January 31, 2012 in Sports

Lights, camera …

Former Eastern standout stars in a TV commercial
By The Spokesman-Review
 

Then: Tony Brooks as a record- setting wide receiver at Eastern Washington in the early 1990s.
(Full-size photo)(All photos)

On the web

Check out Tony Brooks in the State Farm commercial on youtube at tinyurl.com/ tonybrooks

A professional football career never panned out following a record-setting career as a wide receiver at Eastern Washington University, but Tony Brooks has never lost the thirst for competition.

He built a successful career as a State Farm Insurance agent, which in turn allowed him to land a national commercial for the company.

“I didn’t know how to do it right the first time, but if you’re coachable … that’s the way I felt with this commercial,” he said about the experience. “That probably comes from sports.”

When the commercial aired, ol’ No. 83 was back in the spotlight.

That wasn’t the goal for Brooks, but it’s not surprising that’s where he ended up.

When he finished at EWU in 1993 he had the career record of 197 receptions for 3,013 yards and 26 touchdowns as well as the single-season record for catches (63). Those numbers landed him on the “100 for 100” All-Time Team the school selected in 2008 and an opportunity with Winnipeg in the Canadian Football League.

“As soon as that didn’t work out I came back and took a position with State Farm,” he said.

After six years in claims in Vancouver, Wash., he moved into sales and back to Tacoma in 2000, where he and his wife, Leonor, his high school sweetheart at Mount Tahoma, met as sophomores. While raising a family – Allie is 12 and Lisi is 9 – Brooks’ agency flourished.

“It’s the same in the business world as setting records at Eastern Washington,” said Brooks, who quickly built his agency into the company’s top 50 nationwide. “It’s like winning championships or being All-American at your position.”

That was a challenge he could relate to and once he got to the top he didn’t relax.

“A lot of guys have athletic ability, but without coaching and preparing you won’t be successful,” he said. “It’s really not a lot different being prepared in the business world.

“There comes a point where it’s easy to be content with where you are. It’s that competitive spirit you get from being involved that pushes you beyond that point.”

That’s why he landed in the commercial. Only top agents are considered and few get to try out.

“The reason they picked me, I’m not sure,” Brooks admitted. “Maybe I read the lines right. I think it’s more of a Godsend (they) ended up picking me.”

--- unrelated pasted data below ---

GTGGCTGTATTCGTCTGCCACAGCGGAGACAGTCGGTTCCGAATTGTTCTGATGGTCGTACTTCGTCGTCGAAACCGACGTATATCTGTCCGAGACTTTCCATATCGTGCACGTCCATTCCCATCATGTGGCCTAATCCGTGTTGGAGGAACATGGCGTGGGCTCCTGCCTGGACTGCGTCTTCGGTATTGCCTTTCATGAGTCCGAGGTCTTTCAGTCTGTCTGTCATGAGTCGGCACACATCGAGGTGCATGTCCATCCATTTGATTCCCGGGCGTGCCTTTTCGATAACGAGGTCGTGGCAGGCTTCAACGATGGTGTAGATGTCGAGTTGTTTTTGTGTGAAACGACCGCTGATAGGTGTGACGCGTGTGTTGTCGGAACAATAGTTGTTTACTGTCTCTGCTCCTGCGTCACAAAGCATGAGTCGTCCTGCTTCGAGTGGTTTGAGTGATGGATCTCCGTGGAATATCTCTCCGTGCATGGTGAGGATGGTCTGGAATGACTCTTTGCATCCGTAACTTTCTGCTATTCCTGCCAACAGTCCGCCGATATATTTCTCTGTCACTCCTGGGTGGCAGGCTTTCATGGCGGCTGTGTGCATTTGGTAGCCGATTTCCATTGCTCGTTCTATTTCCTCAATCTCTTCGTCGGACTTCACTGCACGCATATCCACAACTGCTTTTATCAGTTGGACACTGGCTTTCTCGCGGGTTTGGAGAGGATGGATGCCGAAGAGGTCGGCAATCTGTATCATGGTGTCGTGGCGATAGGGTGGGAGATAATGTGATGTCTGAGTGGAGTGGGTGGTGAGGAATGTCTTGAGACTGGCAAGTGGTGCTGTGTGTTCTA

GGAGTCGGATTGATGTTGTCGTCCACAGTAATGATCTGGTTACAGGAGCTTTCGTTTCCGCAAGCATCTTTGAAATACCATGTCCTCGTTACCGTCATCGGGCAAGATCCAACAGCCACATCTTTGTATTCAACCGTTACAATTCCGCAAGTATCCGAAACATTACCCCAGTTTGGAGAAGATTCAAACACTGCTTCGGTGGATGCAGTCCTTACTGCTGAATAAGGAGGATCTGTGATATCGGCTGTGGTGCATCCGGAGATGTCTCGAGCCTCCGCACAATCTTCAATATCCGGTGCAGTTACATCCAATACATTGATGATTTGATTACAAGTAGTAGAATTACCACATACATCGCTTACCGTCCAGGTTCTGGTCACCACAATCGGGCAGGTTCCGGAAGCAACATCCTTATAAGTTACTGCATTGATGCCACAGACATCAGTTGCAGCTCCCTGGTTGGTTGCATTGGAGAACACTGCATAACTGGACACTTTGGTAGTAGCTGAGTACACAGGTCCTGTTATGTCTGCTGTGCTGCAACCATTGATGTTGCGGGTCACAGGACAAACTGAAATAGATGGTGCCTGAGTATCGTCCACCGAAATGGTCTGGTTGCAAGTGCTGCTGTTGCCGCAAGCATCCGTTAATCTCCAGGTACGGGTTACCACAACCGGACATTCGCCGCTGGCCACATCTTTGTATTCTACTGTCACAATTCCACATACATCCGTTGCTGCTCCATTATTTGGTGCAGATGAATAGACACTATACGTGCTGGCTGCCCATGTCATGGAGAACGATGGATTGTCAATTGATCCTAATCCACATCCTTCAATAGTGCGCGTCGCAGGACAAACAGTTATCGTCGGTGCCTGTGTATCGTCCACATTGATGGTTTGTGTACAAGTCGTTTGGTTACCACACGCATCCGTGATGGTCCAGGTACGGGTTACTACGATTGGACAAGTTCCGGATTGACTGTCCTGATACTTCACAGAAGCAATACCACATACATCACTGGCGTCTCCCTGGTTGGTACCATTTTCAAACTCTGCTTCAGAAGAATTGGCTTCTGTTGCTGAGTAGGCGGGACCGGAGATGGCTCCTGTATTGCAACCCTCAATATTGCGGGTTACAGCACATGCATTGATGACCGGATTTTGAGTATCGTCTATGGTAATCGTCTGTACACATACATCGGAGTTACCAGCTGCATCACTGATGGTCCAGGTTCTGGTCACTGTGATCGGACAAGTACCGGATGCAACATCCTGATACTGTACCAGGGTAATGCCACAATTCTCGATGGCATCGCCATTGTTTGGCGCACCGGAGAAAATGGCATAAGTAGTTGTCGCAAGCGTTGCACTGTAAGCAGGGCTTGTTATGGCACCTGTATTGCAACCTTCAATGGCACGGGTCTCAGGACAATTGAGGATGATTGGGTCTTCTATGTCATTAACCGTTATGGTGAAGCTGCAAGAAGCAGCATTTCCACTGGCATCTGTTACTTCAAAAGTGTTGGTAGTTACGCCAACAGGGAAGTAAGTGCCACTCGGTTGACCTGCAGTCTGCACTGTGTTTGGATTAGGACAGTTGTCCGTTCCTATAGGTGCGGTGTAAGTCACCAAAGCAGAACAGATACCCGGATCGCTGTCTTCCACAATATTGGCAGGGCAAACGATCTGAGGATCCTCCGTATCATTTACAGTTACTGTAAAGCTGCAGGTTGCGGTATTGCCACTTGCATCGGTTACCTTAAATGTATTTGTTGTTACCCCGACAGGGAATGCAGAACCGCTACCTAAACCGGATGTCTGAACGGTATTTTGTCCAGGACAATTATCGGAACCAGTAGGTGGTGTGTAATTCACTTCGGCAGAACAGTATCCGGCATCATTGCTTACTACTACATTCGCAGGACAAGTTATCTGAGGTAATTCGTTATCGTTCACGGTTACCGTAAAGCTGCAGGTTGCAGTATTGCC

Shooting the commercial, where Brooks’ role is talking to a client’s wife on the telephone, explaining how he didn’t buy her husband a falcon, was quite an experience.

“The lead camera guy was the guy who shot ‘Titanic,’ ” Brooks said. “He’s one of the nicest guys I’ve ever met. He was really patient with me. I was pretty nervous; this was way outside what I have skill to do. I’m thinking, ‘I’m the only guy that’s not professional … I’m the potential weak link.’ ”

Brooks did as he was told, but when the shoot took 20 minutes he thought he must be doing something wrong.

“At the end he said, ‘I think you got it (right way), I just want enough film to get a different take,’ ” said Brooks, who spent the rest of the day watching the actors and animals that make up the commercial.

But there was always a chance the commercial wouldn’t be released so the family kept it quiet until they saw it on television.

The girls went nuts, he said, as did his social network.

“I heard from a lot of people from different stages in my life,” he said. “It went on for a month or two. … I don’t really like the spotlight, but when it comes to something like that, recognition for what you’ve been doing, and it’s free advertising, too, I’m enjoying it.”

He gets the same satisfaction watching the Eagles’ success – even if that means watching his name slip in the record book.

“It’s pretty amazing the way they play,” he said. “With all that passing, my mouth is just watering. It would have been cool to be in an offense like that, but we had a good passing attack.”

Brooks is now sixth on the career reception list, with three other Tacoma receivers, Eric Kimble, Aaron Boyce and Nicholas Edwards, in the top four. That trio has knocked Brooks to fourth in touchdowns and Kimble and Boyce have bumped him to third in yardage.

Since hanging up his cleats, Brooks has dropped all the way to 13th on the single season reception list. Among those ahead of him is Greg Herd, whose uncle is Brooks’ oldest friend.

“They’re exciting to watch,” Brooks said. “I’m so proud of the team. I still wear my Big Sky championship ring.”

Although Brooks is happy with his life, he encourages all athletes to enjoy the moment.

“It’s different than being involved in a physical activity type of employment,” he said. “I wish I could still be playing football and being paid to do it, but that wasn’t going to happen.

“The experience of being part of a team that wins, I miss that more than anything in the world. It was a lot of fun to be part of that commercial but there’s nothing like being part of a team. All I’d say to anyone who reads this article and is involved in any kind of sport and has taken it to a (higher level), seize the moment. … I can’t imagine what it would be like winning a national championship. I was part of it but being on the field … wow!”

As for a future in television, Brooks laughs.

“You know some commercials have part two and part three,” he said. “I think this one may have run it’s course.”

You can reach Dave Trimmer at davetrimmer@yahoo.com.


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